Economics Analysis

Reserve Bank ignorant to truth behind Australia's inflation

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Rate rises have led to protests outside the Reserve Bank building (Screenshot via YouTube)

The Reserve Bank is blaming our soaring inflation on wage pressure, whereas economists argue the real reason is excess corporate profits. Dr Evan Jones reports.

IN LATE FEBRUARY 2023, Jim Stanford, director of the Centre for Future Work (within the Australia Institute), published a study on the evolution of factor incomes in Australia since December 2019. Stanford published a summary here.

During this latter period, corporate profits arising from discretionary price markups have surged, far greater than can be associated with real economic growth and not a product of productivity rises. Thus, Stanford claims, ‘inflation in Australia since the pandemic reflects a profit-price dynamic’, rather than a wage-price dynamic. Stanford notes that the Reserve Bank of Australia’s (RBA) February 2023 Statement on Monetary Policy mentions wages 75 times and profits once.

The RBA responded by claiming that significant price increases were confined to the resources sector, whose prices are determined by impersonal forces (“supply and demand”) in global markets. Nothing to see here, as this huge presence in the Australian economy is apparently outside the authorities’ concern or control.

Except it has been a conscious policy decision to not implement a national domestic gas reservation policy that would have restrained prices. Western Australia has had a formal gas reservation policy since 2006, recently ardently defended by ex-Premier Colin Barnett.

And how are cash rate hikes going to counter this externally-driven surge in energy prices? More, there was no acknowledgement that this presumed causal factor didn’t fit well with the RBA’s preoccupation with so-called wage pressure (of which more later).

The reaction then turned rather hysterical. Mainstream economists dripped condescension towards Stanford. The Australian Financial Review clamoured for apologies and a retraction from the Australia Institute. The loquacious omnipresent Dr Binoy Kampmark has put in a good word for Stanford’s work, at the same time appropriately skewering RBA Governor Philip Lowe’s personality deficiencies.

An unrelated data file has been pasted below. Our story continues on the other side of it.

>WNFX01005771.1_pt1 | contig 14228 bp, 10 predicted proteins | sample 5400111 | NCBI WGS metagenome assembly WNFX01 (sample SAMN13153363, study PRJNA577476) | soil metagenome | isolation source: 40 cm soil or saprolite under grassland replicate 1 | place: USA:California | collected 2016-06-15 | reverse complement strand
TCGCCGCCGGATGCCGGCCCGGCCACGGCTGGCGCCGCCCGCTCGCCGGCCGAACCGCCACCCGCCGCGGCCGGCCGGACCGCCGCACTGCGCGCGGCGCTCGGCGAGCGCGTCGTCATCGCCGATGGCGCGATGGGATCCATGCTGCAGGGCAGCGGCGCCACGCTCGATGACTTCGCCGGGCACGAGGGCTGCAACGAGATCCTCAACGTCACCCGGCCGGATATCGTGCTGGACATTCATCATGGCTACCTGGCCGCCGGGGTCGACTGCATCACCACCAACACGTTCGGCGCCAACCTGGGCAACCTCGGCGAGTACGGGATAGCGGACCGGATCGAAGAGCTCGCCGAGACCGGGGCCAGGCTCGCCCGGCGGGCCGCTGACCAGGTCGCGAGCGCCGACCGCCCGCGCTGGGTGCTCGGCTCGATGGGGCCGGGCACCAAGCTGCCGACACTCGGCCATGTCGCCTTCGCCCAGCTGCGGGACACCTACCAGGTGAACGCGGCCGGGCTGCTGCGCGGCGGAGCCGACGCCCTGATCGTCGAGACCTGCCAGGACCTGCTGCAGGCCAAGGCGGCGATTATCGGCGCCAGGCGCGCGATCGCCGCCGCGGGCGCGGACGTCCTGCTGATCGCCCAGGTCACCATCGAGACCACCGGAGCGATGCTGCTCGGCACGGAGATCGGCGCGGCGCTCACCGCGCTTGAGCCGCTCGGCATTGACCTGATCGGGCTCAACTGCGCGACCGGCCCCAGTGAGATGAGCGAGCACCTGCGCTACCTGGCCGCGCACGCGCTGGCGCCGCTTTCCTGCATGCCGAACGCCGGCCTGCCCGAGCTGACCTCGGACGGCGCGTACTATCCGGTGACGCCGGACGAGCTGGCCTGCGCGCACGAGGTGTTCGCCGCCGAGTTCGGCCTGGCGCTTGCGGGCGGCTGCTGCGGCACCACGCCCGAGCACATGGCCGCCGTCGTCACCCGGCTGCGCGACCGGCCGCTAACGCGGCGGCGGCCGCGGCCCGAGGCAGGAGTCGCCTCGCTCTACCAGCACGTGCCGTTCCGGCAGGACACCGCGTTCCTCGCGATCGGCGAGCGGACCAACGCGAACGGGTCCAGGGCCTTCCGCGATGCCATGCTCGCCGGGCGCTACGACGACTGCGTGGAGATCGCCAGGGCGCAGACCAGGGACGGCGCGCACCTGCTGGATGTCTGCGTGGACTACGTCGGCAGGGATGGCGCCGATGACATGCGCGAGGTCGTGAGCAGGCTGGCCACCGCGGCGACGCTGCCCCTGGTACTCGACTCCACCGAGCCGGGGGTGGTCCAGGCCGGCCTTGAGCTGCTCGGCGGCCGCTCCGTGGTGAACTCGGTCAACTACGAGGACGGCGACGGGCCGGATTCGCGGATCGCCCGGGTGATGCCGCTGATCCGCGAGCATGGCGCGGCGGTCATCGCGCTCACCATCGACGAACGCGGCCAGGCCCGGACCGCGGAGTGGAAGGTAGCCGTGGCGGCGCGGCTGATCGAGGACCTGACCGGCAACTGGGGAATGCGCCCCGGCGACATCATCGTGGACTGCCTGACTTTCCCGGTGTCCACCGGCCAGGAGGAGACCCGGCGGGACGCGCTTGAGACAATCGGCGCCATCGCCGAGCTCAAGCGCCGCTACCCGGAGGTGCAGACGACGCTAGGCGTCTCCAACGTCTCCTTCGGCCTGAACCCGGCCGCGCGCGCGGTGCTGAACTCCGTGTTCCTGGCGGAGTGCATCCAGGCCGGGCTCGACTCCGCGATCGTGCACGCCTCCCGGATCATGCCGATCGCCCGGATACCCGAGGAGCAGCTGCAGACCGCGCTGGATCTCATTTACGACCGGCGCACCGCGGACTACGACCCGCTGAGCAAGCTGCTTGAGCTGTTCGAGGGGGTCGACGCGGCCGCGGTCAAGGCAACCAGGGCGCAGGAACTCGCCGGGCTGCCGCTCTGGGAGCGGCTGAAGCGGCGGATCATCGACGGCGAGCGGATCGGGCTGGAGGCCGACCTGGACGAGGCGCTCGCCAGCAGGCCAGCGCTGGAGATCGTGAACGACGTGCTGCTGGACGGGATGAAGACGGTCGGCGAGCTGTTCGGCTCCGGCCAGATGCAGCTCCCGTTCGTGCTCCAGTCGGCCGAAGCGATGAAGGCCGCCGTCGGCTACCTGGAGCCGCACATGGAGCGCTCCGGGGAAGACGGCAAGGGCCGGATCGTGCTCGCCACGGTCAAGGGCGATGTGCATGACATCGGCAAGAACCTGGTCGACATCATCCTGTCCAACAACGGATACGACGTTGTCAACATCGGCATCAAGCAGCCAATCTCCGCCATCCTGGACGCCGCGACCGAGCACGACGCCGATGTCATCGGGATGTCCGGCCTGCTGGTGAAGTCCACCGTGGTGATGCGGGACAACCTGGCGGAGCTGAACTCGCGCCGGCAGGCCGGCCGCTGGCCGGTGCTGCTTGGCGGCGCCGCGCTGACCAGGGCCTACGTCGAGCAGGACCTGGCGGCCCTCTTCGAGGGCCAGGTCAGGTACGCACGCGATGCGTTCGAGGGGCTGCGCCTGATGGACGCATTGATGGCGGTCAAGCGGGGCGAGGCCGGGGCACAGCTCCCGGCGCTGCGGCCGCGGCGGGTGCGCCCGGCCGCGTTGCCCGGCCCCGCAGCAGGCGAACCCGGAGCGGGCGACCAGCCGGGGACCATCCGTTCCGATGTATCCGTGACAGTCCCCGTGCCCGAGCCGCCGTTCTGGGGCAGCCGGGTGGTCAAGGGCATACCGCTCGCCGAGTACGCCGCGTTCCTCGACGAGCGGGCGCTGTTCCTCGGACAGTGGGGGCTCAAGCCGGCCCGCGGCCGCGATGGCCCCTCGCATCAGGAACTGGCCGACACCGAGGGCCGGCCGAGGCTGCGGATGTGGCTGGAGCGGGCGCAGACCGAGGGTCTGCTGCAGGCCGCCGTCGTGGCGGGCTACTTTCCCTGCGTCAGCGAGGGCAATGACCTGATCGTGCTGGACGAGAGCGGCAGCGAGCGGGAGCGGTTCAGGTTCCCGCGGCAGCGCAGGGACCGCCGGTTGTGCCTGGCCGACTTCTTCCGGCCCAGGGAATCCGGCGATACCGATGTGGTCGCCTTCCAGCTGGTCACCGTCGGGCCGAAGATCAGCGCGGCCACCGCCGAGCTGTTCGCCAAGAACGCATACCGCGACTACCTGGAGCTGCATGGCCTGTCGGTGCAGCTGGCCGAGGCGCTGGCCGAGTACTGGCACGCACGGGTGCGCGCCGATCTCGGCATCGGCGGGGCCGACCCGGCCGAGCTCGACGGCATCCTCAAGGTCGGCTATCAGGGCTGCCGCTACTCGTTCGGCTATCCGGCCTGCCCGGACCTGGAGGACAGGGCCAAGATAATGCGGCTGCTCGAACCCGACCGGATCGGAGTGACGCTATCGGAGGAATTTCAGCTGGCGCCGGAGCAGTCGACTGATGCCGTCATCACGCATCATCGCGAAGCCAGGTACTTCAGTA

The Australia Institute responded to critics in April. Yes, it noted, the resources sector was the primary source of current inflationary pressures in Australia — not merely direct but also indirect as downstream producers increase prices in response to higher resource input costs. More, there have been above-cost markups elsewhere in the economy, ignored by the RBA.

Additional confirmatory evidence for the non-establishment Australia Institute’s claims comes from a curious source. On 9 June 2023, in the establishment Australian Financial Review, a wordy advertisement appeared from a mob called ASR Wealth.

ASR Wealth advises that the obvious place for our hard-earned is in companies with pricing markup power:

Adjusting investment strategies to mitigate the risks of inflation means that investors need to find companies that can extract pricing power  – the ability to offset higher costs by increasing prices to within the tolerance levels of consumers – from their businesses.

 

According to [Tim] Montague-Jones [head of Australian equity research at ASR Wealth], investors need to look for companies that have “low-elasticity”, namely companies that create essential products – such as food or utilities – that consumers need and are prepared to pay more for.

 

A case in point was Woolworths, which during the February reporting season (which includes the previous six months up to December [2022]) proved that it had the pricing power it claimed by lifting its revenues and its earnings.

Automatons, with attitude

The reality is that Lowe, programmed, prefers not to know about corporate pricing power. Yet he is an automaton with attitude. He advises that sufferers should take a flatmate or move back in with their parents. Now he wants the battlers to spend less and get a second job.

There is disdain for the suffering he is causing. Lowe claims that the RBA is ‘monitoring closely’ mortgage arrears, which ‘remain very low, although they have increased a little of late’. However, the RBA isn’t accurately monitoring mortgage (or rental) stress. Lowe remains unrepentant.

Meanwhile, the latest CoreLogic property report indicates that loss-making property sales are booming, with all the trauma that involves, especially in east-coast capital cities. Sydney Morning Herald journalist Elizabeth Knight (normally confined to banal business reportage) provides further analysis, highlighting that things are only going to get worse.